The Sun is God by Adrian McKinty is a historical crime novel featuring a veteran of the second Boer war trying to solve a murder on an island of religious cultists in Colonial New Guinea in 1906 (available September 9, 2014).
After reading the setting for The Sun is God, a fan of Adrian McKinty might be tempted to gently place the book back on the shelf and tiptoe out of the store. Could the author of the celebrated Troubles Trilogy set in 1980s Belfast and the Michael Forsythe books set in 1990s New York City really just have written a book about a religious cult in Colonial New Guinea at the turn of the 20th century? If so, wouldn’t it be wise to skip this one and wait for the next rough and tumble Sean Duffy book? Also, what’s a bookstore? I don’t think any McKinty fans will react that way, but if they did, they’d regret their decision. While it’s true that The Sun is God is notably different in setting, scope, and structure from his previous works, it doesn’t take many pages to realize that the book is still firmly, and pleasingly, in familiar McKinty territory.
The foremost similarity is the way in which McKinty deftly weaves real history into his fictional plot. His mastery of time and place, whether it’s 1982 Belfast, 1992 Harlem, or 1906 New Guinea, is readily apparent. McKinty has a gift for recreating not only the details, but also the feel of his historical locales. Conjuring a big city from the recent past is one thing; depicting a brief, forgotten era in a speck of land halfway across the world is another, and McKinty handles it effortlessly.
The Sun is God also features another McKinty strength (and staple of crime fiction everywhere): the jaded, hard-drinking protagonist. Instead of Sean Duffy from the Troubles Trilogy, we are introduced to Will Prior, a shell-shocked veteran of the Second Anglo-Boer War. After witnessing a massacre, Prior retires from the military and runs as far away as he can, to the South Pacific Island of Herbertshöhe, where he manages a rubber plantation.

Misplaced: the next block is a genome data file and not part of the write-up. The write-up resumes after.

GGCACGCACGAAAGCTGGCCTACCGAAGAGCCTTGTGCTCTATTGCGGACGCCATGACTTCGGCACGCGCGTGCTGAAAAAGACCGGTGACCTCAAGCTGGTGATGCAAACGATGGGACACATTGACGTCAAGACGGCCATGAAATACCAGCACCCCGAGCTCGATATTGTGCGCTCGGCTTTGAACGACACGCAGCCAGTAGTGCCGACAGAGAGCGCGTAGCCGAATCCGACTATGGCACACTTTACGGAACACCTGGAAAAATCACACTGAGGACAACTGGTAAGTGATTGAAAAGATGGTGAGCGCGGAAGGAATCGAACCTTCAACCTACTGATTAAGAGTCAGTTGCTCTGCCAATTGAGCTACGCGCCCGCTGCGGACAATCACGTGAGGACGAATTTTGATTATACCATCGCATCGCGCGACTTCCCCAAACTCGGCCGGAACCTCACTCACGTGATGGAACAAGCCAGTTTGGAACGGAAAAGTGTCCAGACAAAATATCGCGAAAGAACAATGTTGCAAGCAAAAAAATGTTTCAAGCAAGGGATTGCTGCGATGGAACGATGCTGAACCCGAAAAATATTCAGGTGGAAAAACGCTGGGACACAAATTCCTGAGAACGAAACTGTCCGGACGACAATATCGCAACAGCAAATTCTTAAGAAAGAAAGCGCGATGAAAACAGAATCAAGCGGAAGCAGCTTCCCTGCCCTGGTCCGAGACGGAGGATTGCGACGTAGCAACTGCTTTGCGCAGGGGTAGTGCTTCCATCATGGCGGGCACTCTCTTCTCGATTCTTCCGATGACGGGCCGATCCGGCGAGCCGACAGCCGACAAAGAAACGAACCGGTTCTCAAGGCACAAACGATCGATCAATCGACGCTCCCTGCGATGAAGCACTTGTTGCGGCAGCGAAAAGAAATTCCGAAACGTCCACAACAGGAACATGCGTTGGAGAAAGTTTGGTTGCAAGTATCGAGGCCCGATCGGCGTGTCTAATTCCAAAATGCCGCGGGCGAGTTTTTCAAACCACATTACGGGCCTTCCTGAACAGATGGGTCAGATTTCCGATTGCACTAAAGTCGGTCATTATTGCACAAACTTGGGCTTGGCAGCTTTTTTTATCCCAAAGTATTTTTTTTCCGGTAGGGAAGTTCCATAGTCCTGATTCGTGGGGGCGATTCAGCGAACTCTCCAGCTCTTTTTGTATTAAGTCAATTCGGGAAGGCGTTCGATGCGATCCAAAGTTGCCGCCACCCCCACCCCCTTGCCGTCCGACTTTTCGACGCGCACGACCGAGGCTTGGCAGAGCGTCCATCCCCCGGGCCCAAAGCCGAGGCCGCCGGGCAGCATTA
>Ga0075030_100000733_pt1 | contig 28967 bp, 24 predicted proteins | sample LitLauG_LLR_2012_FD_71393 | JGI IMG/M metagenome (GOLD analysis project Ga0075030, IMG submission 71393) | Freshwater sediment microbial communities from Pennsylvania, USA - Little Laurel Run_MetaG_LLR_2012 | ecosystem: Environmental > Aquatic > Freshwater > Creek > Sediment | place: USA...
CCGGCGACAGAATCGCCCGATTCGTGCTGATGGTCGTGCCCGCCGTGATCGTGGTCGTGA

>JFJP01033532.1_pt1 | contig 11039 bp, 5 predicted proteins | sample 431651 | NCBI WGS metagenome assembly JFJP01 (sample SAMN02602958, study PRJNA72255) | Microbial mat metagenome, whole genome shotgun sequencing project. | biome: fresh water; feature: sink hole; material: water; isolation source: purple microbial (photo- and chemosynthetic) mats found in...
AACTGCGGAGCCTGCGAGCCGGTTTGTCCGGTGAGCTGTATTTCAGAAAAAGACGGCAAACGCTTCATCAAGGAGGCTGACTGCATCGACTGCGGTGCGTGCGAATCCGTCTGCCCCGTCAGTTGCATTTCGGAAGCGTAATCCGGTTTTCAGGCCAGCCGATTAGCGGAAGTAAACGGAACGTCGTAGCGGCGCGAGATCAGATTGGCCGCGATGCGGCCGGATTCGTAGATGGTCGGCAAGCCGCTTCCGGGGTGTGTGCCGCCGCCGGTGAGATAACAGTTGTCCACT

When a suspicious death occurs to a member of the Cocovore cult on the nearby island of Kabakon, Prior, because of his military background, is tabbed to run the investigation. He is accompanied to Kabakon by Klaus Kessler, a by-the-book German officer, and Miss Bessie Pullen-Burry, an adventurous writer and unwanted third wheel pushed onto Prior by Miss Emma Forsayth, the real life tycoon and unofficial “queen” of Colonial New Guinea.
The reader is now set up for a classic locked room mystery: a dead body, a sealed off island, and a limited number of suspects. But McKinty—likely influenced by the historical facts of the case—takes us in another direction. Instead of a straightforward procedural, he plays with the tropes of the genre to craft an elusive, murky novel. This decision might frustrate lovers of traditional crime fiction, but it will please readers, like myself, who relish a more unconventional and ambiguous mystery.